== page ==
Editorials

The burden of Guantánamo

Praying in detention: War on terror suspects held at Guantánamo Naval Base shown here praying during Ramadan in July.
Praying in detention: War on terror suspects held at Guantánamo Naval Base shown here praying during Ramadan in July. MIAMI HERALD

Nowhere in the Constitution is it written that maintaining a federal detention center is among the many powers delegated to Congress. Yet today it is abundantly clear that Congress is solely responsible for the continued existence of the wretched and dysfunctional prison that houses 116 prisoners at Guantánamo Bay, Cuba.

On Thursday, Secretary of Defense Ash Carter renewed the Obama administration’s effort to close the prison by pleading for congressional support to transfer prisoners to a facility on the mainland. This is the administration’s “Plan B,” because the first plan — to try the 9/11 plotters, and perhaps others, in federal court — failed because of congressional obstruction. Mr. Carter’s plan is commendable, but, in truth, it, too, likely will run into the same obstinate refusal by the legislative branch to close Guantánamo.

That’s too bad because the prison long ago outlived its usefulness. Mr. Obama has been trying to close Guantánamo since he came into office because he realized, along with nearly everyone except members of Congress, that far from being an asset in the war against terrorism, the prison has become a liability to this country’s resources, security and its reputation around the world.

Cost: As Mr. Carter made clear last week, U.S. taxpayers are “paying too high a price” to keep the detention center open. Numbers bear him out: Reliable estimates say the United States has spent more than $5 billion at Gitmo and currently spends more than $3 million a year per prisoner, compared to about $75,000 at a stateside “supermax” prison. At a time when the Pentagon is shutting down valuable assets and programs to meet spending restrictions, does it make sense to maintain the most expensive and controversial prison in the world?

Dysfunction: The strange and unique proceedings at Guantánamo have failed to deliver anything resembling justice. Just six detainees have been both convicted and sentenced for war crimes in military commissions. Charges against three other detainees were later dismissed, and five who were convicted were eventually transferred out. In other words, it is more advantageous to be found guilty of a war crime than to remain without charges and imprisoned indefinitely. Meanwhile, the 9/11 masterminds have yet to be tried, whereas they would almost certainly be on death row if they had been tried in a federal court.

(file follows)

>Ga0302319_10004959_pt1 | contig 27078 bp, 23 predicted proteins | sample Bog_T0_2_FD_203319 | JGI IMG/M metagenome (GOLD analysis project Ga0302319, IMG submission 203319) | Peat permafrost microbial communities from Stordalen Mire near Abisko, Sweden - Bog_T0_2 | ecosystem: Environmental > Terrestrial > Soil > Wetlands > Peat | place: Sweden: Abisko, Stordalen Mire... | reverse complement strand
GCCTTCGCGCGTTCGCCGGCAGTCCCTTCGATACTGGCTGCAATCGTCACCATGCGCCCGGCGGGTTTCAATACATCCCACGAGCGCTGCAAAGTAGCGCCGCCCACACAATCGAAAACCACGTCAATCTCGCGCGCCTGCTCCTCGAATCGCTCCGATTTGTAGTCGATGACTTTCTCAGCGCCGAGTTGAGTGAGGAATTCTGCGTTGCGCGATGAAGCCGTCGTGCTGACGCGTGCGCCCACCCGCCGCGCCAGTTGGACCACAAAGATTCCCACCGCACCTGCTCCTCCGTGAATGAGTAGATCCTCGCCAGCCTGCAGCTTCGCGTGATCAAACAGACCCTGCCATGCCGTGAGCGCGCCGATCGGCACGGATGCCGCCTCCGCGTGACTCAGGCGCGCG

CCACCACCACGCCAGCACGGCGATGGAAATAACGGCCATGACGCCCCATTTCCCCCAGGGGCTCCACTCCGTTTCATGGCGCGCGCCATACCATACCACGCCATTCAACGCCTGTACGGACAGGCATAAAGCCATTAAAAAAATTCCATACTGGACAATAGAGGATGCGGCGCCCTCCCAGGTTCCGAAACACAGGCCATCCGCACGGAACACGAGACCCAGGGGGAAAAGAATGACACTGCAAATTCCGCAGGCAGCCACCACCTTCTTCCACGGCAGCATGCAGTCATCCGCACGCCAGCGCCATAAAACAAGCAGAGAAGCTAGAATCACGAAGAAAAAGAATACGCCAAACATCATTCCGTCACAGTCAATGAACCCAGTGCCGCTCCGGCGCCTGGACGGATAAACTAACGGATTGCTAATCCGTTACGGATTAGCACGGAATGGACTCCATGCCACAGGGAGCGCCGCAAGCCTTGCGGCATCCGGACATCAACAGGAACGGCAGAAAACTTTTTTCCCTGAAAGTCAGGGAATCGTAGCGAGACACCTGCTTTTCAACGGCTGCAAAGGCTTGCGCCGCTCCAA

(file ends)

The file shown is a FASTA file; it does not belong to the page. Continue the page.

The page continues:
Stain: Guantánamo has become a valuable recruiting tool for terrorists worldwide because it is seen as a zone of lawlessness. The proceedings do not resemble credible legal hearings and trials in which people are imprisoned on the basis of compelling evidence. Rather, they represent a Kafkaesque and ever-changing maze of rules that in no way meet the requirements of due process as we know it. That this system remains in effect in a place that flies the U.S. flag creates untold damage to the legitimacy of the American legal system.

Defense Secretary Carter is surveying military sites for a suitable place to move detainees that would require Congress to lift its ban on the transfer of Guantánamo detainees to anywhere in the United States for any reason.

If the substantive reasons for closing Gitmo are insufficient to convince Congress to work with him, members should ask themselves whether they want to hand this problem to the next president, who may well be a Republican. How does a new president credibly engage the world and lay claim to a new foreign policy while carrying the burden of Guantánamo?

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